I can understand you are devoted to them, but there is a limit to telling other people what they can and can't do. it's why we are here, to get away from those fools.
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June 23, 2011, 09:01:39 PM
 #73

when it comes to money and corporations, loyalty is the biggest mistake.
ius
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June 23, 2011, 10:01:32 PM
 #74

While I realize Adam has clarified this to a certain degree, this whole response has just been clownshoes and this is just yet another example of it. Clearly they're not in the right frame of mind if one of their top of mind concerns is the effect of the cost of sms messaging for authetication on their bottom line.

Last time I checked the problem was on their end, not on their users'. Although adding a second factor is undiably a good thing, it's not going to do much for security on their end.

In addition to that, I suspect a large number of bitcoin/mtgox users own a smartphone. There's a HOTP implementation for pretty much all platforms - completely free..

PGP: 0xCC06E446 Bitcoin: 19kdfgW1KXQgV7SCLEPAojtHxN9xotGkGH
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June 24, 2011, 01:10:01 AM
 #75

This made me LOL so I figured this is the place to share:

http://www.quickmeme.com/meme/4565/

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joepie91
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June 24, 2011, 02:01:57 AM
 #76

let me ask you this, would you really trust another entity holding thousands if not millions of your stake in something being completely free?

You do this right now. Your banks' infrastructure uses open and free encryption algorithms (and in most cases, implementations) and must do so in order to comply with regulation. So does your doctor (if you're in the US, at least). At no extra cost to you.

Additionally, mtgox is not and never has been a free service. They take a fairly large percentage on every transaction.

Nice straw man though.

Paying a recurring fee (purchasing tokens would be understandable, though as mentioned rsa can't really be trusted at this point) for two factor authentication and using a proprietary un-vetted password hashing mechanism means this service should not be trusted by anyone.

How about instead of using SMS as the second factor you use something that costs little-to-nothing, like, I don't know, an rsa private key signature? Or even better, why not an ecdsa signature from a bitcoin-related private key? I guess that just makes too much sense.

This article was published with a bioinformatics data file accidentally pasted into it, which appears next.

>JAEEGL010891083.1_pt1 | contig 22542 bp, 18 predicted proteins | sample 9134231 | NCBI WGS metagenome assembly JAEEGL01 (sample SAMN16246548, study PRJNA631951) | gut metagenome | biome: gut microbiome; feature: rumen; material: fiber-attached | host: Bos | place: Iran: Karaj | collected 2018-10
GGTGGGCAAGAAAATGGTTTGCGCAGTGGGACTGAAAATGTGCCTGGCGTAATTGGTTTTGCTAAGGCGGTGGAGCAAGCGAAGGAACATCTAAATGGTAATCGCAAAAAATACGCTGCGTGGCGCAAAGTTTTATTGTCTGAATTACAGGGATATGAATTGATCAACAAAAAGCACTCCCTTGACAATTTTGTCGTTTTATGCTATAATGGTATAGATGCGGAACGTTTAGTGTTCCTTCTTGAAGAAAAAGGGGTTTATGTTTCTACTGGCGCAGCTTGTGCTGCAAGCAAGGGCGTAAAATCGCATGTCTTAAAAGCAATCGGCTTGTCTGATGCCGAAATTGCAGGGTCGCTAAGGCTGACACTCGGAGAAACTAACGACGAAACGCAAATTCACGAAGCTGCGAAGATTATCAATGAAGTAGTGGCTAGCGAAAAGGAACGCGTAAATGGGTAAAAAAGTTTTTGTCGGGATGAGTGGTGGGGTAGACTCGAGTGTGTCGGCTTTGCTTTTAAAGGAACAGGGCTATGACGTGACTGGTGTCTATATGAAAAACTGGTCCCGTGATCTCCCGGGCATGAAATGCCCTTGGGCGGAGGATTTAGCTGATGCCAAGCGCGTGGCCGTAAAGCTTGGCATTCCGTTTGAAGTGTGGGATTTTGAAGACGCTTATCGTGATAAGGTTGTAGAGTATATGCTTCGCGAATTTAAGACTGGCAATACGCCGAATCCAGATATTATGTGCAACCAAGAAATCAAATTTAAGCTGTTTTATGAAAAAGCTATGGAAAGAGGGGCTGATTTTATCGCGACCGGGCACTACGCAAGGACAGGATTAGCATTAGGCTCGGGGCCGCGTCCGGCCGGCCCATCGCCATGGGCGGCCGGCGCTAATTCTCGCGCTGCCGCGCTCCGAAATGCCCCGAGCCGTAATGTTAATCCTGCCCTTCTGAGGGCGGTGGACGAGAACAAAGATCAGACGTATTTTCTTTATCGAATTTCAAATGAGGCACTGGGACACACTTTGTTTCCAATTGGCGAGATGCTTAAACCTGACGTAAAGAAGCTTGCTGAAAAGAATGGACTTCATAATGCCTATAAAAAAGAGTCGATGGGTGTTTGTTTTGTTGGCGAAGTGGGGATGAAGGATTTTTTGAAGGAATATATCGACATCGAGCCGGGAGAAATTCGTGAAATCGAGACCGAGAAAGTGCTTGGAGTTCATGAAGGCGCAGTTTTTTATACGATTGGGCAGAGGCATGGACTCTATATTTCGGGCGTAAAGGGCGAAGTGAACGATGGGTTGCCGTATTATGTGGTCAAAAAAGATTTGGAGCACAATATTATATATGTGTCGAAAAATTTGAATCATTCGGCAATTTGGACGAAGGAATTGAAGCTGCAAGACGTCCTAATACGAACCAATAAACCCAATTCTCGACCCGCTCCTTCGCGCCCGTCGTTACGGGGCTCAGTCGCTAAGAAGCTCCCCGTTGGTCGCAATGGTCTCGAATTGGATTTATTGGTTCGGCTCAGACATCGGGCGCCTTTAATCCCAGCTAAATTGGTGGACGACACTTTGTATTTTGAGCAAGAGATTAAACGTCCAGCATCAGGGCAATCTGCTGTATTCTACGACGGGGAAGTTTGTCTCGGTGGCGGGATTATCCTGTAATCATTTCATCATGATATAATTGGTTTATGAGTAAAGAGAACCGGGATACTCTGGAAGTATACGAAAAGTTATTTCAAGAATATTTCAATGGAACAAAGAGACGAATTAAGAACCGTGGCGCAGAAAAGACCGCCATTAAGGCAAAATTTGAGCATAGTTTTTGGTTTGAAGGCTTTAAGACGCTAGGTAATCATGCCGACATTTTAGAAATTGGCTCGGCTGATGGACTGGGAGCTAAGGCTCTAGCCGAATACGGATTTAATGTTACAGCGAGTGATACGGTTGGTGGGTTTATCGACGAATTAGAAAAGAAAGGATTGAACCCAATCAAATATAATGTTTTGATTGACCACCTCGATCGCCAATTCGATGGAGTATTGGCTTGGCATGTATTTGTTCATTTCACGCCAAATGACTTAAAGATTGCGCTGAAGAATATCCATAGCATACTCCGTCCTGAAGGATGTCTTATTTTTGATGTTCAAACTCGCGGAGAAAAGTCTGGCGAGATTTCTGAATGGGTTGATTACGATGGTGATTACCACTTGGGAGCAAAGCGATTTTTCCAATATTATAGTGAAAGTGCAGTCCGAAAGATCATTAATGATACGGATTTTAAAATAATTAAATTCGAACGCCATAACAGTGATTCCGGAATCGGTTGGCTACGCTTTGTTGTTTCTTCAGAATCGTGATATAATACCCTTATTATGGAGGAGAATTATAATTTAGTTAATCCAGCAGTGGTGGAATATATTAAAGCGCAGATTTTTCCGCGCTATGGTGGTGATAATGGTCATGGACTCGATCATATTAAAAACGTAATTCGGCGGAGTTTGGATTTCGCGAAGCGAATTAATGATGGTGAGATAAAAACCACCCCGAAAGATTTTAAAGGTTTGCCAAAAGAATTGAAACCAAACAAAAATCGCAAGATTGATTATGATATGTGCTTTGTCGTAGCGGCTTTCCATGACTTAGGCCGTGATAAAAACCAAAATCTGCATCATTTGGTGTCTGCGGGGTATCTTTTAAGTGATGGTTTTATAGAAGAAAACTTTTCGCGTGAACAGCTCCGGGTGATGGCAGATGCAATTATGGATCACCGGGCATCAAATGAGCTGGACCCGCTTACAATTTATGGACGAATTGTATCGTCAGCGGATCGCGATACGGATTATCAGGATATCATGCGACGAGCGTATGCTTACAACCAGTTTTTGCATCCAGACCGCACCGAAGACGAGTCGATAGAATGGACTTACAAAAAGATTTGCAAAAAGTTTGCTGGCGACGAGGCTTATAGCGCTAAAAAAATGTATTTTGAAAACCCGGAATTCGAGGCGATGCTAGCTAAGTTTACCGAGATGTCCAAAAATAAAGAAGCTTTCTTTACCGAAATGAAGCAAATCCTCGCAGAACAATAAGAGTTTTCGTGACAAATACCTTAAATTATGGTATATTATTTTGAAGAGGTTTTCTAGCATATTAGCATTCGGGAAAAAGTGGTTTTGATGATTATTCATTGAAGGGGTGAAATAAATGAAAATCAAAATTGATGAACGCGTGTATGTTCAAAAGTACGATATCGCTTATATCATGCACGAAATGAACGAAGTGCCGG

hahaha god damn you are one argumentative mother fucker!

Look at the bright side.
this is why I don't drink alcohol.

It's certainly not your job to tell them how to run their business.
I can understand you are devoted to them, but there is a limit to telling other people what they can and can't do. it's why we are here, to get away from those fools.
Nice comeback bro.

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June 25, 2011, 03:22:43 AM
 #77

I love to say I told you so:

http://pastebin.com/e8NHXuSe
http://pastebin.com/HGssM2L7

Nice how he took 24 hours to notify his users.

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June 25, 2011, 03:30:05 AM
 #78

I love to say I told you so:

http://pastebin.com/e8NHXuSe
http://pastebin.com/HGssM2L7

Nice how he took 24 hours to notify his users.

Fork, they were using floats for some calculations:

28.21:03 < eleorea> a couple days prior to the crash i noticed my BTC balance kept fluctuation up and down .01 of a bitcoin..anyone else notice similar
29.21:03 < MagicalTux> eleorea: rounding bug
30.21:03 < go1dfish> eleorea: some had mentioned that Mt Gox used floating point internally for some calculations31.21:03 < go1dfish> is that true? and has that been fixed?
33.21:03 < eleorea> ahh thx
35.21:04 < MagicalTux> go1dfish: the new system use 100% integers
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June 25, 2011, 03:45:58 AM
 #79

Fork, they were using floats for some calculations:

Not news: http://forum.bitcoin.org/index.php?topic=11551

On this subject, I've seen people hating on bitcoin7 for using "float" on IRC a bunch— but it turns out that they are using decimal float, which is perfectly fine and reasonable for this. Only the use of binary float leads to perplexing results with bitcoin values.

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June 28, 2011, 02:13:08 AM
 #80

Oh hey look, he admits the possibility finally. Tonight on #mtgox. (times CST/CDT)

Quote
[18:17:18] <MagicalTux> dehuman: we have two vectors possible, and I believe they are linked at some point. One is the sqli that were disclosed after we took the site offline, and the second one was the auditor, which may have been exposed by what people found via the sqli (or not, I don't know yet at this point)